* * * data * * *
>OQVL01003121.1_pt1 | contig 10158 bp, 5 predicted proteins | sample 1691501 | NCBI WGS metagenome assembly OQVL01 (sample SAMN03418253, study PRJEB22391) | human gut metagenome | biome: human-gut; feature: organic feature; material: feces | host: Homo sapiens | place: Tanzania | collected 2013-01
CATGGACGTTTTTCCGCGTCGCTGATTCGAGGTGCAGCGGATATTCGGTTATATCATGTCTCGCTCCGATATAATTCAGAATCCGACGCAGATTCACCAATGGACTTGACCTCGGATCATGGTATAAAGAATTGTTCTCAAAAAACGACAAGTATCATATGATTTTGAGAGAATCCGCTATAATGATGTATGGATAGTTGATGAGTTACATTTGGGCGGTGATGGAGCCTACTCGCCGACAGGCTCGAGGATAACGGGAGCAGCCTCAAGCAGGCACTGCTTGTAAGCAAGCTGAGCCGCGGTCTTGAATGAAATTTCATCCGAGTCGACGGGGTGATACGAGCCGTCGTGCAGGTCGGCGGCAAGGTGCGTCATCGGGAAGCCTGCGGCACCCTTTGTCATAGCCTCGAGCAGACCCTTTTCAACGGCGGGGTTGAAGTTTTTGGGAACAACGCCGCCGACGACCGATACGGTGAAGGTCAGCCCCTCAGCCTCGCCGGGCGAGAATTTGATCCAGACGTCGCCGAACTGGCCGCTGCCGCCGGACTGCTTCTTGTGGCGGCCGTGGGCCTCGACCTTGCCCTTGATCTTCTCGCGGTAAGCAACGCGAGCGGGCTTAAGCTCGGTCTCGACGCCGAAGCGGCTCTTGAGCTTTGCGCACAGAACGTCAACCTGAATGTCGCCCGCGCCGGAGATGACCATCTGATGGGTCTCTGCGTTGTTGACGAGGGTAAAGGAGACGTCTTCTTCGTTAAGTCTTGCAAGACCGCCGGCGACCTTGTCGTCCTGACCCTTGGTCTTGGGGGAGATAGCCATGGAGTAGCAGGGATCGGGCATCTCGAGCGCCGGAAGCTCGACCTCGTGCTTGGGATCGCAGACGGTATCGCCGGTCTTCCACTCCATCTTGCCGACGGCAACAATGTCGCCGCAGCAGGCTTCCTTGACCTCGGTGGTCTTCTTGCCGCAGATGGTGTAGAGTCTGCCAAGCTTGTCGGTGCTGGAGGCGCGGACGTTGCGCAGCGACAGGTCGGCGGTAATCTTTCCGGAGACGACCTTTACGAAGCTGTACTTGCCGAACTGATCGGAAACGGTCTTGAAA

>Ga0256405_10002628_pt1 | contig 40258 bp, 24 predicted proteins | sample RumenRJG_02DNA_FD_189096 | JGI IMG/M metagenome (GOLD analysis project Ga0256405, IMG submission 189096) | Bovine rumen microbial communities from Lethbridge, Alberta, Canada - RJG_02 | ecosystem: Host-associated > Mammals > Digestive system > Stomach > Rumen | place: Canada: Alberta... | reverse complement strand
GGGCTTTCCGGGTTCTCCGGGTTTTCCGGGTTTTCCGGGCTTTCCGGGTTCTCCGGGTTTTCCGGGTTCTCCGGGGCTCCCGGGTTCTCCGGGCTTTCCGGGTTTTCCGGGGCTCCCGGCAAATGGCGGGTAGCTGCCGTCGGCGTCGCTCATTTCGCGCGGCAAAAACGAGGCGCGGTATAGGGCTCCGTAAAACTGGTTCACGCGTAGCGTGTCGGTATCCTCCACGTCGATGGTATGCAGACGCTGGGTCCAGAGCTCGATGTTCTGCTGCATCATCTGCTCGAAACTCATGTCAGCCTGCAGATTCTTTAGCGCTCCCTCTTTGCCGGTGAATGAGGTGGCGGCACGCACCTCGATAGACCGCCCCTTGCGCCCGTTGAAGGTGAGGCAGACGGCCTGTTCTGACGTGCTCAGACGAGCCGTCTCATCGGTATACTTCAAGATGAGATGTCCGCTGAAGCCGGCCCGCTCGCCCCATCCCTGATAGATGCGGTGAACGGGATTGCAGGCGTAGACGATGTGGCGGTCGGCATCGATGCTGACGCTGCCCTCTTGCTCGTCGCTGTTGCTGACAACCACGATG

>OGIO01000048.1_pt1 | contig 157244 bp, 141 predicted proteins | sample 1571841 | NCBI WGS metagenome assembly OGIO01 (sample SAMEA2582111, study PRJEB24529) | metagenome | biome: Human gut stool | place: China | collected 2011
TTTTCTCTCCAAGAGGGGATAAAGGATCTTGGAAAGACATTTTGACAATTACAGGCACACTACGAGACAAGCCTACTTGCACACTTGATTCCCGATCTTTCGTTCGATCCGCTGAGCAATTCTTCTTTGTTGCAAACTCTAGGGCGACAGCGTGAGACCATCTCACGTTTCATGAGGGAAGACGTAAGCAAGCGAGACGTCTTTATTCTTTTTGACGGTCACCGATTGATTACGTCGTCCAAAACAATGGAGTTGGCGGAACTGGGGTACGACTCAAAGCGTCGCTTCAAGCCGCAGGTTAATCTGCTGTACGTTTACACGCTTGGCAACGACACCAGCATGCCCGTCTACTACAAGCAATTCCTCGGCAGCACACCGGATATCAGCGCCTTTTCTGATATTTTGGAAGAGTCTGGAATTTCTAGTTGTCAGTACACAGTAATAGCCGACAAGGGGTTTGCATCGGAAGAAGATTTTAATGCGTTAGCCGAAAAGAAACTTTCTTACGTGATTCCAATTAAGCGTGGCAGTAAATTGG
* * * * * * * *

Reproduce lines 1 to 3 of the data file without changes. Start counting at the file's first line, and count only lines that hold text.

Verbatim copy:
>OQVL01003121.1_pt1 | contig 10158 bp, 5 predicted proteins | sample 1691501 | NCBI WGS metagenome assembly OQVL01 (sample SAMN03418253, study PRJEB22391) | human gut metagenome | biome: human-gut; feature: organic feature; material: feces | host: Homo sapiens | place: Tanzania | collected 2013-01
CATGGACGTTTTTCCGCGTCGCTGATTCGAGGTGCAGCGGATATTCGGTTATATCATGTCTCGCTCCGATATAATTCAGAATCCGACGCAGATTCACCAATGGACTTGACCTCGGATCATGGTATAAAGAATTGTTCTCAAAAAACGACAAGTATCATATGATTTTGAGAGAATCCGCTATAATGATGTATGGATAGTTGATGAGTTACATTTGGGCGGTGATGGAGCCTACTCGCCGACAGGCTCGAGGATAACGGGAGCAGCCTCAAGCAGGCACTGCTTGTAAGCAAGCTGAGCCGCGGTCTTGAATGAAATTTCATCCGAGTCGACGGGGTGATACGAGCCGTCGTGCAGGTCGGCGGCAAGGTGCGTCATCGGGAAGCCTGCGGCACCCTTTGTCATAGCCTCGAGCAGACCCTTTTCAACGGCGGGGTTGAAGTTTTTGGGAACAACGCCGCCGACGACCGATACGGTGAAGGTCAGCCCCTCAGCCTCGCCGGGCGAGAATTTGATCCAGACGTCGCCGAACTGGCCGCTGCCGCCGGACTGCTTCTTGTGGCGGCCGTGGGCCTCGACCTTGCCCTTGATCTTCTCGCGGTAAGCAACGCGAGCGGGCTTAAGCTCGGTCTCGACGCCGAAGCGGCTCTTGAGCTTTGCGCACAGAACGTCAACCTGAATGTCGCCCGCGCCGGAGATGACCATCTGATGGGTCTCTGCGTTGTTGACGAGGGTAAAGGAGACGTCTTCTTCGTTAAGTCTTGCAAGACCGCCGGCGACCTTGTCGTCCTGACCCTTGGTCTTGGGGGAGATAGCCATGGAGTAGCAGGGATCGGGCATCTCGAGCGCCGGAAGCTCGACCTCGTGCTTGGGATCGCAGACGGTATCGCCGGTCTTCCACTCCATCTTGCCGACGGCAACAATGTCGCCGCAGCAGGCTTCCTTGACCTCGGTGGTCTTCTTGCCGCAGATGGTGTAGAGTCTGCCAAGCTTGTCGGTGCTGGAGGCGCGGACGTTGCGCAGCGACAGGTCGGCGGTAATCTTTCCGGAGACGACCTTTACGAAGCTGTACTTGCCGAACTGATCGGAAACGGTCTTGAAA

>Ga0256405_10002628_pt1 | contig 40258 bp, 24 predicted proteins | sample RumenRJG_02DNA_FD_189096 | JGI IMG/M metagenome (GOLD analysis project Ga0256405, IMG submission 189096) | Bovine rumen microbial communities from Lethbridge, Alberta, Canada - RJG_02 | ecosystem: Host-associated > Mammals > Digestive system > Stomach > Rumen | place: Canada: Alberta... | reverse complement strand